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How Will Oil Stocks Respond to the U.S. Moving Into Middle Eastern Markets?

Oil prices slipped back below $62 amid a rout in global stock markets. A surprise report also showed that the United States sold oil to the United Araba Emirates in December 2017. A tanker carrying American condensate, a light crude oil, traveled from Houston the Persian Gulf.

Shipments from the U.S. reached 1.53 million barrels of oil a day in November 2017. The U.S. Energy Information Administration (EIA) has projected that the U.S. could become a net exporter of petroleum by 2029. The position of the U.S. as the premier oil producer in the world has put increasing pressure on the Organization of Petroleum Exporting Countries (OPEC).

OPEC extended its production cut to the end of 2018, and early reports indicate that members are considering a further extension into 2019. Saudi Arabia, the second-largest oil producer in the world behind the U.S., has ambitions to move into renewables to prepare for a future that will see the nation forced to reduce its dependence on oil exports. The country hopes to boost renewables to 10% of its power generation by 2023.

Worsening tensions in the Middle East could feasibly disrupt price trends going forward. The U.S. revealed on February 7 that its forces attacked Syrian government troops in response to Assad troops reportedly planning an attack on rebel headquarters. The rebel fighters were being trained by American advisors. The U.S. strike killed over 100 Syrian soldiers.

Northern Syria has been the source of intense developments in the region in recent weeks. First there was the beginning of a Turkish military operation in the Afrin region. The Turkish government has grown increasingly frustrated with the advances of the Kurdish Workers’ Party, a group it has been fighting with in southeastern Turkey for decades. The Kurds have received U.S. support in their fight against the Islamic State.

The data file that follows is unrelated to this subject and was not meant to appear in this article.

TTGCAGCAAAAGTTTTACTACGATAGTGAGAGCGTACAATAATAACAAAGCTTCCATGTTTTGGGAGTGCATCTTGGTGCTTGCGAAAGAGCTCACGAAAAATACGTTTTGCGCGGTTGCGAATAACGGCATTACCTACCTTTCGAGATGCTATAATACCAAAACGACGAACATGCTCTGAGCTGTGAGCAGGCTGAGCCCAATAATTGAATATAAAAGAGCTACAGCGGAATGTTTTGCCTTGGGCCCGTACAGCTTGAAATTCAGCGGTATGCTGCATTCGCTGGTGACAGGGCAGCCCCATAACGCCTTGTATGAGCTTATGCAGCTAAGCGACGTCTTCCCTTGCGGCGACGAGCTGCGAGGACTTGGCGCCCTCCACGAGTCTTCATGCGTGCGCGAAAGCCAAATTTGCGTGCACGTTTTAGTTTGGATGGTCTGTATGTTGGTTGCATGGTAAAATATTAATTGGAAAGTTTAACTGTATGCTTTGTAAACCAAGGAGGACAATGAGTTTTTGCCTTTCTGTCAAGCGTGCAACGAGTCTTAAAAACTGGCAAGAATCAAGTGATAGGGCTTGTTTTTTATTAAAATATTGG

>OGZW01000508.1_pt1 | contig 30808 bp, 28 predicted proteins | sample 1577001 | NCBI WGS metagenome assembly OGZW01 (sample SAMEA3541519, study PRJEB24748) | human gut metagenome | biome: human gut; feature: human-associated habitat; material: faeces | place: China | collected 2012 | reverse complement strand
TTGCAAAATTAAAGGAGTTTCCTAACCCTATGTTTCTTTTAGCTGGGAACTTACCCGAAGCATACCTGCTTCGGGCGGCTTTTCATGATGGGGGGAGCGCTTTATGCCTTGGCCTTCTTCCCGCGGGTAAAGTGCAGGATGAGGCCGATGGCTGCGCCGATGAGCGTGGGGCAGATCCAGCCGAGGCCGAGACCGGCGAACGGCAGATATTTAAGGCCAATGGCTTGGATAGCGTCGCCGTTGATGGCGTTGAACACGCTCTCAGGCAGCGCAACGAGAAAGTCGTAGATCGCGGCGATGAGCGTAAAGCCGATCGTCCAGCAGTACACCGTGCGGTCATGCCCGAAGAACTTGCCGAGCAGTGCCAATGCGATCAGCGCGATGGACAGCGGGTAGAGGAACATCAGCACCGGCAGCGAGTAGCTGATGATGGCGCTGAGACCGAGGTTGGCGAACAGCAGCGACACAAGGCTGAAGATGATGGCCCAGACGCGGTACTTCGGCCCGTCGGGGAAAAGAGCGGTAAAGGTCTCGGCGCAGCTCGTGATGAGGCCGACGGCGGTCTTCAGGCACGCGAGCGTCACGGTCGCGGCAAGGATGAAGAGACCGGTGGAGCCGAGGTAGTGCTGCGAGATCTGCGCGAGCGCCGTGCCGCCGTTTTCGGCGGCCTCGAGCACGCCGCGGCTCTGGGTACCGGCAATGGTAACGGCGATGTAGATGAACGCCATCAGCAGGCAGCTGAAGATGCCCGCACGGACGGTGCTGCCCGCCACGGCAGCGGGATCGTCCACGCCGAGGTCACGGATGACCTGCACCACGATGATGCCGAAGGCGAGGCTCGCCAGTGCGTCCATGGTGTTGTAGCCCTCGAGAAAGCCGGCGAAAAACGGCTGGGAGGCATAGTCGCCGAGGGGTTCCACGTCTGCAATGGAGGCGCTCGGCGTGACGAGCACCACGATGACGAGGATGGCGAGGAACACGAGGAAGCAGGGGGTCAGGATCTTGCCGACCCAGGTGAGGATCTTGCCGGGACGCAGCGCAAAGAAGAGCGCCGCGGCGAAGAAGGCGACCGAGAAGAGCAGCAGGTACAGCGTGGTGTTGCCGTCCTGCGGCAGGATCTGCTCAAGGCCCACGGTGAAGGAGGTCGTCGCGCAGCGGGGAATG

For Canada, the fifth-largest oil producer in the world, falling oil prices have exacerbated what has been a rough start for the S&P/TSX Index in 2018. This could also be an opportunity for investors to buy into dips for some of the best dividend plays on the TSX. OPEC members will still be able to throw around their weight beyond 2018, but the noose is definitely tightening.

Enbridge Inc. (TSX:ENB)(NYSE:ENB), the Calgary-based energy multinational, has seen its stock declined 10.1% in 2018 as of close on February 7. Enbridge still offers a quarterly dividend of $0.67 per share, which now represents a 6% dividend yield.

Encana Corp. (TSX:ECA)(NYSE:ECA) stock has fallen 17% in 2018 thus far. The Calgary-based oil and gas company is set to release its fourth-quarter results in the coming weeks. In early January, Encana projected that its fourth-quarter core production would beat original estimates. Encana projects that production from its North American basins increased 31% in the fourth quarter — over the 25% expected previously.

Canadian Natural Resources Limited (TSX:CNQ)(NYSE:CNQ) has dropped 14% in 2018. In the 2017 third quarter, Canadian Natural Resources posted net earnings of $684 million compared to a $326 million loss in the prior year. The company last delivered a dividend of $0.28 per share, representing a 2.8% dividend yield.

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Fool contributor Ambrose O'Callaghan has no position in any of the stocks mentioned. The Motley Fool owns shares of Enbridge. Enbridge is a recommendation of Stock Advisor Canada.

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